Further Resources

The Democratic Imagination

Short Essay: Who Can Speak About Politics?

By Alan Sears, October 2013

On the BBC show Newsnight, presenter Jeremy Paxman interviewed actor and comedian Russell Brand about his decision to become an editor of the venerable political magazine New Statesman:



Fairly early on, Paxman asked Brand, “but is it true you don’t even vote?” Brand replied, “yeah, no, I don’t vote.” Paxman pressed, “Well how do you have any authority to talk about politics then?”

Jeremy Paxman provides a textbook example of the “official democracy” view, as it is described in The Democratic Imagination. In this perspective, participation in elections is seen as the basic unit of political participation. The failure to vote thus reflects a kind of political disengagement. Certainly, it would be consistent with this view to find a rather odd contradiction between personal disengagement and taking on a new role as the editor of a political magazine.

But Brand is not silenced by Paxman: “Well I don’t get my authority from this pre-existing paradigm which is quite narrow and only serves a few people.” Indeed, Brand offers up another kind of politics: “I look elsewhere for alternatives that might be of service to humanity.” Brand’s responses reflect important elements of the “democracy from below” perspective discussed in the book.

The question of who has the authority to speak about politics raised by Jeremy Paxman is an important one. On the mainstream media, it is almost always people who operate within the “official politics” frame who are invited to talk. We see a stream of professionals and business people, mostly male and white, discussing politics in parliamentary debates or media commentary.

Those from outside the “official politics” frame are often dealt with in ways that undercut the legitimacy of what they say. “How do you have any authority to talk about politics?” That question directs the flow of the interview away from what Brand is saying towards whether he has any real basis for speaking.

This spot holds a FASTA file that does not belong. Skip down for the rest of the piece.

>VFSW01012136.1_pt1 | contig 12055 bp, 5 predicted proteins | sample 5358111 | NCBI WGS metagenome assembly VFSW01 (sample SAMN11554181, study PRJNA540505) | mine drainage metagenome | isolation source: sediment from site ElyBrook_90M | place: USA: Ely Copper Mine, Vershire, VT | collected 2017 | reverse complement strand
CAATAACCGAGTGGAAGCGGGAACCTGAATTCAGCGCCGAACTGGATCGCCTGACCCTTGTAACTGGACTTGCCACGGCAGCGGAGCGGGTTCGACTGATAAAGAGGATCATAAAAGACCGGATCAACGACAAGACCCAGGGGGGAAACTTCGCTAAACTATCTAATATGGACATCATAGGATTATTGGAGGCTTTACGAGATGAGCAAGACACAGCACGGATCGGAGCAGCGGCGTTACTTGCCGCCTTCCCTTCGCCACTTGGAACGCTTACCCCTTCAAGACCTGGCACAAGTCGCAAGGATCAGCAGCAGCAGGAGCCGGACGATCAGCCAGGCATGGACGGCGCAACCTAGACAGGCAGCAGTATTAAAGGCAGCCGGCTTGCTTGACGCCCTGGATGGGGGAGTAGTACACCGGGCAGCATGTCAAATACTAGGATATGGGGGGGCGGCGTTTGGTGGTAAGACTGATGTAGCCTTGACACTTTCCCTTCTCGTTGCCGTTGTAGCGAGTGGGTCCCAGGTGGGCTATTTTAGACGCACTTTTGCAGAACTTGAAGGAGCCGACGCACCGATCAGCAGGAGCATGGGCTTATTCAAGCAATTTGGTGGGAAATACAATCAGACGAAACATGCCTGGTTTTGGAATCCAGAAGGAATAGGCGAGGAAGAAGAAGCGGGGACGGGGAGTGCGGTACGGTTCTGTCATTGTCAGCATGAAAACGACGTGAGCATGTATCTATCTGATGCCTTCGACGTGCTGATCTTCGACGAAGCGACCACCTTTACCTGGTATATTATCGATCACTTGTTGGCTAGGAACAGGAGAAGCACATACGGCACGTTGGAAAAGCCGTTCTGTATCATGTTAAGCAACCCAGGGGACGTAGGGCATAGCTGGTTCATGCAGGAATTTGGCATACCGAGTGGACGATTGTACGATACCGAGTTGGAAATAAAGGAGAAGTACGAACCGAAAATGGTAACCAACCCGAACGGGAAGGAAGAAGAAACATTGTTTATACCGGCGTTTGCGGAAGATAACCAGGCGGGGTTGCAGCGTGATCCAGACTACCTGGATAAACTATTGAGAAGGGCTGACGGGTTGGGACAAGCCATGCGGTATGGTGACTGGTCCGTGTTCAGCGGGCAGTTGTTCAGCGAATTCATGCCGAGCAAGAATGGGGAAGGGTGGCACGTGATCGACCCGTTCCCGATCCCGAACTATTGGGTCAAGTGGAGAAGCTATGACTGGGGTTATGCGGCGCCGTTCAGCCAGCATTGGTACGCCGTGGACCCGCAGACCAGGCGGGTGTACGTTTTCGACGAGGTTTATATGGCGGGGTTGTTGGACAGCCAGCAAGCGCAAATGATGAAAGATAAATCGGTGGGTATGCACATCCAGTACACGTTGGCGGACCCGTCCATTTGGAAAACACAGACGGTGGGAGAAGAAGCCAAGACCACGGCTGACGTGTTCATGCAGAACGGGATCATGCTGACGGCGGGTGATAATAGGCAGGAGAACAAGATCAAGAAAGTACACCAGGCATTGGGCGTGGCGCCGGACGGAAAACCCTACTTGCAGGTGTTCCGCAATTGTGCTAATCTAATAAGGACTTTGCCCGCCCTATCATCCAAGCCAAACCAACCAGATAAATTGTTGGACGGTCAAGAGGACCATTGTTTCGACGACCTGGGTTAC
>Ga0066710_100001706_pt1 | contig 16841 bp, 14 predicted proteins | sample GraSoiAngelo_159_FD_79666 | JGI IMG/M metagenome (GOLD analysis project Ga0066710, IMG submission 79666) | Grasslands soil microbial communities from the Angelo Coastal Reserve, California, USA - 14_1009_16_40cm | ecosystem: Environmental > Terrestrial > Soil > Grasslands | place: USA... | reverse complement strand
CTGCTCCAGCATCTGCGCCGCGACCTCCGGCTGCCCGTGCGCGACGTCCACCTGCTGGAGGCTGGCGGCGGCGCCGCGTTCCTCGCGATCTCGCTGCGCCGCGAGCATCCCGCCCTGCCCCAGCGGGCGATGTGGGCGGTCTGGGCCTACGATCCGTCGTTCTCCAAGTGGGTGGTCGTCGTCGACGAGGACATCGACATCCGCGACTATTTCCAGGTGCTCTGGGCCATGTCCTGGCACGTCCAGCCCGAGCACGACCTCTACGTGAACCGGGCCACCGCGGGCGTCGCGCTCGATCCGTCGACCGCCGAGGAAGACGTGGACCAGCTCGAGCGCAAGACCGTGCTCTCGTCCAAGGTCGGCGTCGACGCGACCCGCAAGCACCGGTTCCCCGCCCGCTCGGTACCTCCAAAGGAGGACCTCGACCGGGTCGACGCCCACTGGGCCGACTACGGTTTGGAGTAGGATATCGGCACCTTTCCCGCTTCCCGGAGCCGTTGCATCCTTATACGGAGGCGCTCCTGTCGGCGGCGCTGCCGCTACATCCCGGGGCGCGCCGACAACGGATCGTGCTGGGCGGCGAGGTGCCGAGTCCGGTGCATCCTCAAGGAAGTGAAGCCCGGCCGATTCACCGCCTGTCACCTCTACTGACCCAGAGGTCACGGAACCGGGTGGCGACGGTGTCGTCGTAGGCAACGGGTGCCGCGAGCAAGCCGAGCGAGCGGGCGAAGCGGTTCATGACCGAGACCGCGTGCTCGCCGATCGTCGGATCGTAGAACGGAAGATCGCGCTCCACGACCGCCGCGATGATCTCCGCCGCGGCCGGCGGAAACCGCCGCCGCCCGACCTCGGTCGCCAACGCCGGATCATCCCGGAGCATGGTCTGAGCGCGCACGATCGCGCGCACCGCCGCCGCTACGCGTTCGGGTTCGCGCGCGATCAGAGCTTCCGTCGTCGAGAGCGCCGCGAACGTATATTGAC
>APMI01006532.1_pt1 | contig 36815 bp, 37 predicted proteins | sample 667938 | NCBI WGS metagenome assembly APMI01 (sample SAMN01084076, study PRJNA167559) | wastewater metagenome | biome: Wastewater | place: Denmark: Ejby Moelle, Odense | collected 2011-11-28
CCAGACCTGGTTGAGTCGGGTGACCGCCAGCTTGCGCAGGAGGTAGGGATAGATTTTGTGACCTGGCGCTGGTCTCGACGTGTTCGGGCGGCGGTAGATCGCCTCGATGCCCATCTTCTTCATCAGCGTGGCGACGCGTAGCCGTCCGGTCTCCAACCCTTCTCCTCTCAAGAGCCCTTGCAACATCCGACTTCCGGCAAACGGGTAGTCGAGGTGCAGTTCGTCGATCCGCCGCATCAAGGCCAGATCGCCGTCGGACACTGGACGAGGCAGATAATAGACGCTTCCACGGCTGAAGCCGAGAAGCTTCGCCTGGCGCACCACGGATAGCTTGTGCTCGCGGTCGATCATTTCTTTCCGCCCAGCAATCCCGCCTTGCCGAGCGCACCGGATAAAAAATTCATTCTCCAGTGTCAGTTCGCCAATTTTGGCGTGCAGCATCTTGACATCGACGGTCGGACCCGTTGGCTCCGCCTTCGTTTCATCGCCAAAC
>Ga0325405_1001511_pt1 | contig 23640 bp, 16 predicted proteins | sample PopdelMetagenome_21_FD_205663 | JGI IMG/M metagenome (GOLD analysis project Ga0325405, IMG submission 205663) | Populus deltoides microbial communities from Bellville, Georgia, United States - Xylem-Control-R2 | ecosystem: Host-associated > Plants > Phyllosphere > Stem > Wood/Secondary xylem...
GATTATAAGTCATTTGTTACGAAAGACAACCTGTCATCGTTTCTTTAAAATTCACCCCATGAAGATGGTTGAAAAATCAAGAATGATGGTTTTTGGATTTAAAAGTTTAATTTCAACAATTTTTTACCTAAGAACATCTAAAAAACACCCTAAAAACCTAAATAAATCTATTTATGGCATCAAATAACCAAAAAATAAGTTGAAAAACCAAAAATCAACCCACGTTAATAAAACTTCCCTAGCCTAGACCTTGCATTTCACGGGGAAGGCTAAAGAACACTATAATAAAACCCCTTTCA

We can push this further. There are thousands of activists who have been saying more or less the same thing as Russell Brand about politics for a very long time. Yet they are never invited by the media to talk about politics. The only reason Russell Brand is allowed to talk about revolution on prime time television is because he is already famous as an actor and comedian.

Yes, he is also a guy and men still have a disproportionate voice in political matters. Further, he is a guy who is rather dismissive of women. When asked what he was doing editing a political magazine, he replied: “Let’s just suppose like a person who’s been politely asked by an attractive woman.” This remark is not out of keeping with other statements and actions of his. So should someone who is clearly sexist be taken seriously when he speaks about politics and social justice?

In the end, we need to ask ourselves if genuine democracy should mean that everyone has the authority to talk about politics. This is something that is bound to create debates. Does it matter how much you actually know? Should democratic participation have prerequisites?

The Democratic Imagination does not offer a simple solution to this dilemma, but suggests that it is worth serious consideration. Some people argue that the boundaries between entertainment and news are getting ever more porous, so we have comedians doing political analysis and journalists doing celebrity spotting. Russell Brand’s interview could be regarded in this light.

It is certainly interesting that some of the most critical perspectives available on mainstream US television networks are on the satirical Daily Show with Jon Stewart or The Colbert Report. Meanwhile, on the traditional news and commentary shows the political commentary is limited to very restricted grounds that very much take for granted the existing parliamentary or congressional system and the rules of an economy revolving around corporate profits.

At some level, social media seem to be opening up the conversation about politics to include new voices. Certainly now even mainstream news sites have spaces for responses from readers and viewers. But does this simply create a hierarchy between those who define the conversation (the original reporters and commentators, for example) and those who are allowed marginal roles in response areas? Further, the array of voices in social media is often separated from the accountability of face-to-face interactions and even association with participants’ actual names.

The question of who can speak about politics is central to any understanding of democracy. The way we answer this question tends to be integrally related to the shape of our own democratic imagination.


Now is an important
time for people
to be talking
about democracy.